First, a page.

Widely-recognized as one of the most significant living American artists, Ed Ruscha established himself as a leader of Post-Pop Art in furthering the movement’s tenet of elevating the commonplace into the collective cultural consciousness. The artist is also well known as a force of change within Conceptual Art with his signature text-based imagery and his photo-based work with stark American vernacular imagery. Ruscha came into prominence not long after moving from Oklahoma to Los Angeles in 1956, shrugging off the era’s abstract expressionist ethos, and focusing his wryly humorous eye instead on the American West and all its ephemera. Films, billboards, gas-stations, boulevards, and advertising informs the artist’s candid, comic representations of familiar ideas and locations that continue to impact contemporary art today.

Ruscha’s work in the late 1980s focuses on the historical, cinematic past of the American West: covered wagons, buffalo, teepees, howling coyotes and more. The silhouette paintings from this period often appear like grainy stills from old Hollywood movies and reveal cinematic sources from the ten-cent, black-and-white Westerns of the artist’s childhood. Never formally exhibited, Ruscha’s The Pioneers (1987), is emblematic of the paintings of this time. The scale and horizontal perspective conjure the grandeur of movie theater screens, a major motif in the artist’s work, and the Western imagery invokes influential films such as The Grapes of Wrath (1940). For the work of this period, Ruscha skillfully employs an airbrush to create, as art historian Karin Breuer notes, “blurred, soft-focused images rendered in sooty black, deep blue, or brown [which] appear as ghostly specters or faded icons from that once-popular genre.” Like in Uncertain Frontier, a large-scale painting from the same year, to the imagery of the bison, buffalo, and coyote of subsequent series, The Pioneers manages to exist within the worlds of both painting and cinema. As an added dimension, the central element of the work is a slender, hyper-detailed bamboo pole, which floats gracefully across the span of the canvas.  Executed with the clarity, energy, and elemental graphic force that typify the artist’s complex visual language, The Pioneers is a distinctive and impressive work – one that holds its place within Ruscha’s silhouette painting series, and as an integrated expression of culture, time and the human condition.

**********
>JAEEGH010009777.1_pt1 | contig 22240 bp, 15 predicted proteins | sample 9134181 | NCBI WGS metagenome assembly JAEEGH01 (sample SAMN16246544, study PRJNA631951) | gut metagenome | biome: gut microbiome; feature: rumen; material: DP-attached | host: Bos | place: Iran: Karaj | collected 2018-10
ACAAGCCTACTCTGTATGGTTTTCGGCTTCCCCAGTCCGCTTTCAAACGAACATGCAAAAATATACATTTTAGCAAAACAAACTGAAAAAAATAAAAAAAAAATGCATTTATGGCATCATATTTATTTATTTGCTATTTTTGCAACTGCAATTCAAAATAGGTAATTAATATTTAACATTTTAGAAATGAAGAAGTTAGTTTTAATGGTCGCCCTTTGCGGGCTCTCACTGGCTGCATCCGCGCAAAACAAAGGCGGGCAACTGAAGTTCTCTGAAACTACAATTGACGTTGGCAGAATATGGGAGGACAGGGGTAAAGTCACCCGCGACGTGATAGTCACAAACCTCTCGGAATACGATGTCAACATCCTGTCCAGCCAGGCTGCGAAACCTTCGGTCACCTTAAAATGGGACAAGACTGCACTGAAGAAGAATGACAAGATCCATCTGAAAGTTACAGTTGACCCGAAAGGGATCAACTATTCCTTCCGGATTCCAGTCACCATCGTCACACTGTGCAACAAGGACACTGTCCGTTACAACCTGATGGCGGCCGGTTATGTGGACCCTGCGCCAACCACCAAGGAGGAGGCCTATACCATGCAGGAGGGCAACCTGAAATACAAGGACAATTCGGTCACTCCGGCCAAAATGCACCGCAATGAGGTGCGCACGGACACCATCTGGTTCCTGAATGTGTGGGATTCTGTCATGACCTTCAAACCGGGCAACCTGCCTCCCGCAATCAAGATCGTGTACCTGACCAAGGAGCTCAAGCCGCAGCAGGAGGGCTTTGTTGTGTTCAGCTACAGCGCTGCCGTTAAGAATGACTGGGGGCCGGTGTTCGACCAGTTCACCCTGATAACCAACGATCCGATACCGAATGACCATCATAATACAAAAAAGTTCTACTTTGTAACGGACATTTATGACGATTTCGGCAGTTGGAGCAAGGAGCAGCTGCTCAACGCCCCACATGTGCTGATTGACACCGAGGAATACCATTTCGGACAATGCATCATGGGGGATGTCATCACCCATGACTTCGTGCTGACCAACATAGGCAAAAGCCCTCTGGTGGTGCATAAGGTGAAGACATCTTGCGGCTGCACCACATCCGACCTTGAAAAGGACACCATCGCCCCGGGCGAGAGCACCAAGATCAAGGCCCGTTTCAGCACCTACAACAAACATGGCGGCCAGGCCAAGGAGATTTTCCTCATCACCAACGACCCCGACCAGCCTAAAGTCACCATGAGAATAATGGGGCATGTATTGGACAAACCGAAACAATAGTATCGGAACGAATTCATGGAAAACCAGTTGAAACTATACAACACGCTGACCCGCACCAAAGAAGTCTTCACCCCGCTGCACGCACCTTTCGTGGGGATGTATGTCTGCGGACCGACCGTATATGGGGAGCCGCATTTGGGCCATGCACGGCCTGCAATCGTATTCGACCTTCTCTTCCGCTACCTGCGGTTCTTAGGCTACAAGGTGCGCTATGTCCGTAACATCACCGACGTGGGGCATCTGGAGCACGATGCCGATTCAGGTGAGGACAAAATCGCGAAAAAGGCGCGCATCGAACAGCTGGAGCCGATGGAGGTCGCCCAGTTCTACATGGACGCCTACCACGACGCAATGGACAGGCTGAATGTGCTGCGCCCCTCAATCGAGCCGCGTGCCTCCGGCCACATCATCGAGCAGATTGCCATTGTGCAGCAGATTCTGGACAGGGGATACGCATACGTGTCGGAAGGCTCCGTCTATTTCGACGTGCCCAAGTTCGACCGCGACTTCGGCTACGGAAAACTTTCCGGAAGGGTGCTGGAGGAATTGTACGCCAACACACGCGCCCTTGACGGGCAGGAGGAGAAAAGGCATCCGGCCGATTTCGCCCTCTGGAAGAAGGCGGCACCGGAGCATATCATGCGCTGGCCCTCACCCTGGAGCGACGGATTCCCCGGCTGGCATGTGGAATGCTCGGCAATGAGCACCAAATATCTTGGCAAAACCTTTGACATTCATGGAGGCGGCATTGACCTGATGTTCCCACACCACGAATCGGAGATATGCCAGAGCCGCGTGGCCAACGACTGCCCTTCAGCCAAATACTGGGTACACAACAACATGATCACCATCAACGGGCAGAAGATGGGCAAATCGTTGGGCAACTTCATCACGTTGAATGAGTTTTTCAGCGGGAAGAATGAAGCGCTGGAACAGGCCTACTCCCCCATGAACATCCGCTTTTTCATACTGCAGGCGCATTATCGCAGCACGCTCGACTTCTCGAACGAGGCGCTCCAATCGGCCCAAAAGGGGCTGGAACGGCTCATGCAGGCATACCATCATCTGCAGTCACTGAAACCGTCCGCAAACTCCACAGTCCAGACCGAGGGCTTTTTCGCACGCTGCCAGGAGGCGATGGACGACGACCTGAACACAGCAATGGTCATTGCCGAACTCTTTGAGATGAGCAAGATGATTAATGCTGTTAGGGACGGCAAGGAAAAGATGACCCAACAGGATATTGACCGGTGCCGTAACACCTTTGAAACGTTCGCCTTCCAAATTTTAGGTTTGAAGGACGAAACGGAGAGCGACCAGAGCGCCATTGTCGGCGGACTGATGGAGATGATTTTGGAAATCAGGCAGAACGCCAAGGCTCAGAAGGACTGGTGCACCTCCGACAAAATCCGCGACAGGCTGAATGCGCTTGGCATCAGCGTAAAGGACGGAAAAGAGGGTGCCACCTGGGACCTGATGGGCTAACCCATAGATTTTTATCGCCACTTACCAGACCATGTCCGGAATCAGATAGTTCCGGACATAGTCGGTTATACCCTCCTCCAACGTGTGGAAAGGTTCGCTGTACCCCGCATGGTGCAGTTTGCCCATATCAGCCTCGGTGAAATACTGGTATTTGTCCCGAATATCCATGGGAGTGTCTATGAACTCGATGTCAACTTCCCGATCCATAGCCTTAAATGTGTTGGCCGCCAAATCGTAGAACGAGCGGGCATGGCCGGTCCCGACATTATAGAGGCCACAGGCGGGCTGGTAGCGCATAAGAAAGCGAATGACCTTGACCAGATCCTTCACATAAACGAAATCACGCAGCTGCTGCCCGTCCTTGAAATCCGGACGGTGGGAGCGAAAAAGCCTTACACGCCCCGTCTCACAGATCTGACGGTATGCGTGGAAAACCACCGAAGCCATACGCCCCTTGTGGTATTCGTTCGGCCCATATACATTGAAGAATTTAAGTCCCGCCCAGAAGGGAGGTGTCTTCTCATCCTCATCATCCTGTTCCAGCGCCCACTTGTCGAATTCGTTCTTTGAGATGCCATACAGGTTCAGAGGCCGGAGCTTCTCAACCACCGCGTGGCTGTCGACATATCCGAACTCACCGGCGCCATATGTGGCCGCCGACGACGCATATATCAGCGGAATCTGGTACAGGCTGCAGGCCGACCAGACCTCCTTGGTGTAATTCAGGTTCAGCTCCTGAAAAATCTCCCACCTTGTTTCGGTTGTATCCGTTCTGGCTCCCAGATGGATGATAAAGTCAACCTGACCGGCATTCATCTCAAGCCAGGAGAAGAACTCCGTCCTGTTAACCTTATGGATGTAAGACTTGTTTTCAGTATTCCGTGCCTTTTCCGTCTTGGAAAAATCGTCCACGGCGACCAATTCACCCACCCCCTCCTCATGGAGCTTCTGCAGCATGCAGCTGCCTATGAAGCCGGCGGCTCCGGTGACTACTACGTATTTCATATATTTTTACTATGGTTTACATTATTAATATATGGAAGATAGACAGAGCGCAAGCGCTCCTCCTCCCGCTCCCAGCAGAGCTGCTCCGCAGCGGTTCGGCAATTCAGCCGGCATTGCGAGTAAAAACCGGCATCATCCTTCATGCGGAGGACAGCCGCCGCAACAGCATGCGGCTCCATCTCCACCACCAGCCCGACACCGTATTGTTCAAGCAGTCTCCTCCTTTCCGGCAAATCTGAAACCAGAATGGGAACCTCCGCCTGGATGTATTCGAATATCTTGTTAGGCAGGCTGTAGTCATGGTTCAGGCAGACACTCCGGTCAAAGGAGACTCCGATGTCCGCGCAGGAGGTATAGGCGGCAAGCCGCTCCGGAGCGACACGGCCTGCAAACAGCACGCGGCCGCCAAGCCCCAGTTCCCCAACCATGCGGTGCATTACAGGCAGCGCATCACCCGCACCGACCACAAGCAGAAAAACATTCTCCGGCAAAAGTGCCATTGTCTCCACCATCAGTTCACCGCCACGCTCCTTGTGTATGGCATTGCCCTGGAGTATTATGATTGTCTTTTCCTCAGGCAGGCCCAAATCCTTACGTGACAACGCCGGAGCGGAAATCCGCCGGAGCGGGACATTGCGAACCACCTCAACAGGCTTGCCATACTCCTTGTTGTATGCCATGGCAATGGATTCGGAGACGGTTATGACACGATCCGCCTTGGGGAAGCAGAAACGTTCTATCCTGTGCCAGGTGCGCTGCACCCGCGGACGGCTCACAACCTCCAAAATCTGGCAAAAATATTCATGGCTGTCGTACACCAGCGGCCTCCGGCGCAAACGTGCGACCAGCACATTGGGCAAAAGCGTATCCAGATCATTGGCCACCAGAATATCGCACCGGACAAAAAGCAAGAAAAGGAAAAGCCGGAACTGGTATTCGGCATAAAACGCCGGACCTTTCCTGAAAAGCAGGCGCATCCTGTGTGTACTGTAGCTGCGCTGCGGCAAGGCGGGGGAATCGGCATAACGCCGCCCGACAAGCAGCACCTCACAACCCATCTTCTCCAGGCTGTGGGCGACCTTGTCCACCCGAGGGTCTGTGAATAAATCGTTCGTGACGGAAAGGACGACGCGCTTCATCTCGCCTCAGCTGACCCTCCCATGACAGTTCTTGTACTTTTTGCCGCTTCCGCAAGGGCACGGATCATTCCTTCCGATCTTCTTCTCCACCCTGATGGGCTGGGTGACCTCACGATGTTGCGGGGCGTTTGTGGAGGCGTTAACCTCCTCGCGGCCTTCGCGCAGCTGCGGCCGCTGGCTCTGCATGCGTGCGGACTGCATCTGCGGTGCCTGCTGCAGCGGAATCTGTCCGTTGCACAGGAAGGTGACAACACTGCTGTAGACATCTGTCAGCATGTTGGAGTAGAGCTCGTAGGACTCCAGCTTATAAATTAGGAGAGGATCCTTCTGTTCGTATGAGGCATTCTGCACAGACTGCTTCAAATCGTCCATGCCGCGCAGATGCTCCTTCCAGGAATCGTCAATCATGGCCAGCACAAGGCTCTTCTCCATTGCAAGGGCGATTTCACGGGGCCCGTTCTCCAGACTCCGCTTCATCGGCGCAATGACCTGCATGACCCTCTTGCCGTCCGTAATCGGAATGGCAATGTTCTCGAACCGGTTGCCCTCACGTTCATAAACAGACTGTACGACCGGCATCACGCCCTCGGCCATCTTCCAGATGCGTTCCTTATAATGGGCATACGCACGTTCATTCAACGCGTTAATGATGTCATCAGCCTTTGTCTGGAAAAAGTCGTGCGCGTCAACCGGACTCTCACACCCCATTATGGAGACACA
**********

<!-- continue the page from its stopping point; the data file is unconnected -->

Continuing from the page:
Ed Ruscha attended Chouinard Art Institute and his first solo exhibition opened at the Ferus Gallery, Los Angeles in 1963. Since that time, he has had solo shows at the Institute of Contemporary Arts, London; Museum of Contemporary Art, Chicago; Museum of Contemporary Art, Los Angeles; and J. Paul Getty Museum, Los Angeles and the de Young Museum, San Francisco. Ruscha’s work has been the subject of numerous retrospectives, including an early 1983 exhibition at the San Francisco Museum of Modern Art, and the traveling retrospective Cotton Puffs, Q-tips®, Smoke and Mirrors, Whitney Museum of American Art, New York; Museum of Contemporary Art, Los Angeles; and National Gallery of Art, Washington, D.C. His seventy-panel, 360-degree commission for the Great Hall of the Denver Public Library, a rolling historical landscape, is a notable anchor of the city’s dynamic collection. In 2004, the Museum of Contemporary Art, Sydney, organized a major retrospective that subsequently traveled to the Museo nazionale delle arti del XXI Secolo, Rome (2004), and the Scottish National Gallery of Modern Art, Edinburgh. Ruscha represented the United States at the 2005 Venice Biennial. In 2009, Ed Ruscha: Fifty Years of Painting opened at the Hayward Gallery, London, and traveled to the Haus der Kunst, Munich, and Moderna Museet, Stockholm along with many other noteworthy exhibitions.